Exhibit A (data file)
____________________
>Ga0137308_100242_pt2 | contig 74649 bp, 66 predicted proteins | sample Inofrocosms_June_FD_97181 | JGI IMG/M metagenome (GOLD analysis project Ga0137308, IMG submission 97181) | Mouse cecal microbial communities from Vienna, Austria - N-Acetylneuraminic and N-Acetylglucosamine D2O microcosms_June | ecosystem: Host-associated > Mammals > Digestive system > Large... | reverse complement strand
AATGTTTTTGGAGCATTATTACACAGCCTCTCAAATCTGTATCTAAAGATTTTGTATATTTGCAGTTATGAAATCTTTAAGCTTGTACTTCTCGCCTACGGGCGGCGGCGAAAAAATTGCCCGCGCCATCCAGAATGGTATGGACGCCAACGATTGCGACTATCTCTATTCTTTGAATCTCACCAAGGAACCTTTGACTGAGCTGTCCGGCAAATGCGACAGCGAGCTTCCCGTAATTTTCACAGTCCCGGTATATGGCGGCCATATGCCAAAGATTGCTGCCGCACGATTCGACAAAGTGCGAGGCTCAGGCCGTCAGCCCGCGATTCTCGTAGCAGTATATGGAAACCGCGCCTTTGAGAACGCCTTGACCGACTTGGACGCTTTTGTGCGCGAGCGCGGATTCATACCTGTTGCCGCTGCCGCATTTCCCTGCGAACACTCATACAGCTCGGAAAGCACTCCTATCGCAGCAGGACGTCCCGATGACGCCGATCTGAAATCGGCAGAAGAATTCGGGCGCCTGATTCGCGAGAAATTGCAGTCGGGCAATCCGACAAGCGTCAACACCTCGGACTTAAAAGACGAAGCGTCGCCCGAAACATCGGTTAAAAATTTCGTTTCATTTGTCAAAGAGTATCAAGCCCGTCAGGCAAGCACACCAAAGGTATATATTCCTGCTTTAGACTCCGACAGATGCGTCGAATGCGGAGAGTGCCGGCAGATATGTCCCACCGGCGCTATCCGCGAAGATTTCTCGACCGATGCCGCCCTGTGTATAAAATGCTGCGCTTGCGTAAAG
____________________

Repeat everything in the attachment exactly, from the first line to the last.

>Ga0137308_100242_pt2 | contig 74649 bp, 66 predicted proteins | sample Inofrocosms_June_FD_97181 | JGI IMG/M metagenome (GOLD analysis project Ga0137308, IMG submission 97181) | Mouse cecal microbial communities from Vienna, Austria - N-Acetylneuraminic and N-Acetylglucosamine D2O microcosms_June | ecosystem: Host-associated > Mammals > Digestive system > Large... | reverse complement strand
AATGTTTTTGGAGCATTATTACACAGCCTCTCAAATCTGTATCTAAAGATTTTGTATATTTGCAGTTATGAAATCTTTAAGCTTGTACTTCTCGCCTACGGGCGGCGGCGAAAAAATTGCCCGCGCCATCCAGAATGGTATGGACGCCAACGATTGCGACTATCTCTATTCTTTGAATCTCACCAAGGAACCTTTGACTGAGCTGTCCGGCAAATGCGACAGCGAGCTTCCCGTAATTTTCACAGTCCCGGTATATGGCGGCCATATGCCAAAGATTGCTGCCGCACGATTCGACAAAGTGCGAGGCTCAGGCCGTCAGCCCGCGATTCTCGTAGCAGTATATGGAAACCGCGCCTTTGAGAACGCCTTGACCGACTTGGACGCTTTTGTGCGCGAGCGCGGATTCATACCTGTTGCCGCTGCCGCATTTCCCTGCGAACACTCATACAGCTCGGAAAGCACTCCTATCGCAGCAGGACGTCCCGATGACGCCGATCTGAAATCGGCAGAAGAATTCGGGCGCCTGATTCGCGAGAAATTGCAGTCGGGCAATCCGACAAGCGTCAACACCTCGGACTTAAAAGACGAAGCGTCGCCCGAAACATCGGTTAAAAATTTCGTTTCATTTGTCAAAGAGTATCAAGCCCGTCAGGCAAGCACACCAAAGGTATATATTCCTGCTTTAGACTCCGACAGATGCGTCGAATGCGGAGAGTGCCGGCAGATATGTCCCACCGGCGCTATCCGCGAAGATTTCTCGACCGATGCCGCCCTGTGTATAAAATGCTGCGCTTGCGTAAAG